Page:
This post is a revival of a post I did last year about the 10 shows that grabbed my attention as I flipped through the Fringe Festival catalog of shows.
With over 200 shows in each year's festival, the challenge facing all the writers and producers out there is getting their shows to stand out in a catalog that looks more cluttered than a NYC diner menu (does anyone ever order the Broiled Boston Scrod Filet at these places?). So how do you get a Producer's and a Ticket Buyer's attention with just a 100-word blurb?
Rather than just babble on about what I think makes a good blurb, I thought I would 'show not tell' by showing you which 10 shows stood out to me as I flipped through the catalog.
Here we go, in alpha order.
Katrina is still on so many of our minds, especially in light of what that area of the country is now facing. This docu-drama based on "interviews with over 60 Katrina survivors" sounds like it has the potential to educate and thrill, simultaneously. Most audiences only witnessed Katrina on TV. This show could get them closer. And that's intriguing.
The beginning of the Bunked blurb starts like this . . . "Sponsored by LogoTV, Bunked . . . " They had me at Logo. I'm not sure of the depth of this "sponsorship," but a Fringe level show garnering any kind of attention from a cable network will certainly get attention from an audience. Plus it takes place at a camp. I mean, come on, camps are just funny. Meatballs, Wet Hot American Summer, Friday the 13th. Oh. Wait a minute. www.bunkedthemusical.com
Got Milk? Then you'll probably get tickets to Dear Harvey. There's nothing wrong with allowing the popularity of another form of entertainment to help you find your audience, as long as what you're doing is unique and presents the material in a new and interesting way. After Guitar Hero, there was Rock Band. After Coke, there was Pepsi. And after Academy Award-winning Milk, comes Dear Harvey, which promises to tell you some stories that the movie couldn't. www.diversionary.org
Christopher Durang may have started the "put the title character in the title" trend with Sister Mary Ignatius Explains It All To You, but this show sounds like a fun addition to the canon (along with another show heading to NYC this fall). In addition to the 'teasing' title (get it – beauty shop – tease), the blurb offers a great quote from NY Magazine and screams out IN CAPS, "BEDAZZLING TRUE STORIES! HILARIOUS SONGS! FREE PRIZES!" The free prize line is what got me. People love free, but what people love even more is unique, and free prizes definitely make this show sound different from all the rest.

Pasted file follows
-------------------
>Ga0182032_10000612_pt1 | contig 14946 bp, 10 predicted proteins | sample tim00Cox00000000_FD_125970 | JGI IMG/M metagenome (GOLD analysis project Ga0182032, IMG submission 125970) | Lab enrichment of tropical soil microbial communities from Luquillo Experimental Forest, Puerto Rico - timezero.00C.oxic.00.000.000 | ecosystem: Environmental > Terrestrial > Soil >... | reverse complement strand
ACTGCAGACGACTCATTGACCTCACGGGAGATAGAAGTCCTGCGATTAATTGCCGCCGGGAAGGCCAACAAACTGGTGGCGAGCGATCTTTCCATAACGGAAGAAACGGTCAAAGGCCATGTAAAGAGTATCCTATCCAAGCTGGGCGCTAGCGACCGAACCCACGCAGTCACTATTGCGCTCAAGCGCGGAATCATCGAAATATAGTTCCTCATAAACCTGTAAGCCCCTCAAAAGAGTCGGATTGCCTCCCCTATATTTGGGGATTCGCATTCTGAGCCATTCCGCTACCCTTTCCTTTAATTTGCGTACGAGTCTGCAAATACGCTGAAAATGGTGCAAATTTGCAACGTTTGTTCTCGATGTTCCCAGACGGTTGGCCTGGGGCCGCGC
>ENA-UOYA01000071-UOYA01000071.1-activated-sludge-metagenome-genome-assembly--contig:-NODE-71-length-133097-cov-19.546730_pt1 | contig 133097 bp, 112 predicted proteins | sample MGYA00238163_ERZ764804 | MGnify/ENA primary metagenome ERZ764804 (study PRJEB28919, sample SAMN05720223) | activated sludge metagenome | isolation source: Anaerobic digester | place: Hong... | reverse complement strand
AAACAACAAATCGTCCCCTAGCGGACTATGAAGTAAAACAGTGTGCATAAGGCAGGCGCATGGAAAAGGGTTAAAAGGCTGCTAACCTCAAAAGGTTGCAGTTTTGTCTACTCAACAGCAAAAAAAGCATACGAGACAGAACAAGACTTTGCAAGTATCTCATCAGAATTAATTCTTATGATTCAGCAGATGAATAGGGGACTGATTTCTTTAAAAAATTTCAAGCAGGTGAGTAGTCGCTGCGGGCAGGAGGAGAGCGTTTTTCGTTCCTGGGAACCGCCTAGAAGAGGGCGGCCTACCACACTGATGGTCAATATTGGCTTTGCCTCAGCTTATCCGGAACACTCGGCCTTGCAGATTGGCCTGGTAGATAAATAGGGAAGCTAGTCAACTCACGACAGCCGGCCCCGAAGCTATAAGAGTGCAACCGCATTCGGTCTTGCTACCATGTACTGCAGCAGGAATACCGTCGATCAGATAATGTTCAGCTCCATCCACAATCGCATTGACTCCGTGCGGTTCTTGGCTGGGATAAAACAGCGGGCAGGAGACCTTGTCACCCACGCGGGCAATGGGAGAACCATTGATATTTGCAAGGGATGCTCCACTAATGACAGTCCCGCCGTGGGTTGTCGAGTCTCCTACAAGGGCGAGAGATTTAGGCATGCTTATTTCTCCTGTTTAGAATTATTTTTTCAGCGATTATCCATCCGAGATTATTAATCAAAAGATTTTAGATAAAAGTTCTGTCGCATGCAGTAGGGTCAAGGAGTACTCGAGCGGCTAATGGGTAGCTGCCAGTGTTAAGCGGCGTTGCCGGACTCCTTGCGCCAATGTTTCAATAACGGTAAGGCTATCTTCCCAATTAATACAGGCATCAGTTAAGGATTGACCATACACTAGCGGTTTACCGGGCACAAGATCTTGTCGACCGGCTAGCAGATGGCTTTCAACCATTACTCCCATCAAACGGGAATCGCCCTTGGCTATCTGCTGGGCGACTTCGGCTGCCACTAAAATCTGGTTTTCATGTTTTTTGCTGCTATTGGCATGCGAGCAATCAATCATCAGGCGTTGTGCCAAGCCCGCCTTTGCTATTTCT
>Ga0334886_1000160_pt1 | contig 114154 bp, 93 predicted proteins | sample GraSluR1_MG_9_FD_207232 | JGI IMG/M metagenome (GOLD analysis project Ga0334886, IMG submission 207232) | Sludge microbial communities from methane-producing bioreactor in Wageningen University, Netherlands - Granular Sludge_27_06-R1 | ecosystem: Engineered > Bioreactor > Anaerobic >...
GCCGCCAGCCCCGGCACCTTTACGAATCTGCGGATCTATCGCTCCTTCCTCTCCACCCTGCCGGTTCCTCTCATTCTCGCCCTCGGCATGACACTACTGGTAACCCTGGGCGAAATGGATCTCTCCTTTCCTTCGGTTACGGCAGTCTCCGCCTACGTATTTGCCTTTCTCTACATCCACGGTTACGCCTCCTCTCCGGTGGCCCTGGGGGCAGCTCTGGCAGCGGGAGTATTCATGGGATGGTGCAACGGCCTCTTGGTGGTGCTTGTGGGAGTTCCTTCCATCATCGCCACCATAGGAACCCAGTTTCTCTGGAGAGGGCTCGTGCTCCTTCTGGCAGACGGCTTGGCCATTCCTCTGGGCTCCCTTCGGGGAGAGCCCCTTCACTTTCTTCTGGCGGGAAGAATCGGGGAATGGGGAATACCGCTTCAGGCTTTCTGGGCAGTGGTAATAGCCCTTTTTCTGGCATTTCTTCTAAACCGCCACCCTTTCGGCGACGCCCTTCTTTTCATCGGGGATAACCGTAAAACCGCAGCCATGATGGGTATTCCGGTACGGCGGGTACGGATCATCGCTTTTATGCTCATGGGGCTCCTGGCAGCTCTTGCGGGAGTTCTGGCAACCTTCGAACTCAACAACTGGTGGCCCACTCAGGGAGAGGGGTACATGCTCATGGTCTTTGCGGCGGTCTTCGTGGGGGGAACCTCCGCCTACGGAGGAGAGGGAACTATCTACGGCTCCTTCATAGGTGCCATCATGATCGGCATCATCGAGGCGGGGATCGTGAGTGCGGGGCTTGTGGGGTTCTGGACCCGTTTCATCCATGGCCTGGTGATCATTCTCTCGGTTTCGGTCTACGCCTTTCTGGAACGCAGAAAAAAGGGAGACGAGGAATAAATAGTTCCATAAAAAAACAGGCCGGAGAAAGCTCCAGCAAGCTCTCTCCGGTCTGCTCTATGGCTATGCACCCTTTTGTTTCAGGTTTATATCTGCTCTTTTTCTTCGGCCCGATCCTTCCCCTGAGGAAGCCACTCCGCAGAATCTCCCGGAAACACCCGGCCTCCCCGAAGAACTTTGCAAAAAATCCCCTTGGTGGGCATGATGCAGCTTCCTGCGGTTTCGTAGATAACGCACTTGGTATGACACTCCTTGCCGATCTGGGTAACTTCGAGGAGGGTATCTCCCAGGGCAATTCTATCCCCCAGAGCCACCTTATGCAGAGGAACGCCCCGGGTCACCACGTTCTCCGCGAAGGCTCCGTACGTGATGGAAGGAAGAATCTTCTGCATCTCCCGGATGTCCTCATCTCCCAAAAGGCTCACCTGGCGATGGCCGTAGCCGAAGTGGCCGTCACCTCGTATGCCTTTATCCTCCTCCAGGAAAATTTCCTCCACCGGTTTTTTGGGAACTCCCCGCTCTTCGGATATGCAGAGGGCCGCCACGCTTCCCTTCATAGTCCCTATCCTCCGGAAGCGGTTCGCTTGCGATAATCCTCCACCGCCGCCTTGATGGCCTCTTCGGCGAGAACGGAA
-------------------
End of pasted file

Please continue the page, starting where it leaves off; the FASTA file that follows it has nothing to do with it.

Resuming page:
The best marketers on the planet will tell you to lead with your strongest asset, or, in cliche-speak, always put your best foot forward. Have A Nice Life certainly took that advice when composing their blurb. Rather than start with what their show is about (a musical group therapy session), the first sentence starts with, "Direct from a sold-out run at the Edinburgh Fringe . . . " It continues with quotes, but the words 'sold-out' combined with the reputable EF made me sit up in my chair and circle this show. www.nicepeopletheatre.org.
Do you know who Terryl Daluz and Mann Alfonso are? Me neither. But they were given an NAACP Theatre Award for Best Playwright. And that makes them important. Awards, even if they're not from organizations as esteemed as the NAACP, always attract audiences. And where there is an audience, a Producer will soon follow. If you're a writer, try to win something while you wait for a production. Enter the many playwrighting competitions online. Doors will open faster for you with somebody's, anybody's, seal of approval. www.masksproductions.com
"WARNING: This play contains nudity." Need I say more? Yes, lines like this will turn off a few folks (although probably not many Fringe festival attendees), but a Warning, or a Not For All Viewers disclaimer has a way of getting people . . . er . . . titillated . . . into buying a ticket. www.mobiustheplay.com
Chicago was a much maligned musical before it was revived on Broadway in 1996. Since then, every Producer I know has combed through the catalogs of old shows, looking for the next musical that could be rediscovered and prove to be more valuable now than it was when it originally opened. Platinum is a musical with a book co-written by Hollywood Squares and Academy Awards writer, Bruce Vilanch, and UnsungMusicalsCo., Inc. has revised it for this year's Fringe. www.platinumthemusical.com
People like what they know, and most people know A Separate Peace. It has been screaming for a stage adaptation (I hear there's a musical in the works). Add in a quote from the LA Times, and this show says, "Come down and say hello," just l
ike an old friend you haven't seen in awhile. www.aseparatepeace.info
Did you ever have a swearing jar? I bet someone around you did. There's something about this title that we can all understand, and that is inherently funny. And once again, a title does half the show's marketing for them. That makes me F***ing interested. Ahh, darn it. Here's a quarter. www.thebridgetheatrecompany.com.
For tickets and info on all the shows in the Fringe, visit www.fringenyc.org today.
Now, it's important to note, that these are the shows that stand out to me from a marketing perspective. I have no idea whether they'll be any good. These are just the shows that have great potential to get butts in seats.
Then we'll see what they can do with those butts.
(Hmmmm, this blog could be retitled, "The strangest sign off line in the history of blogs.")
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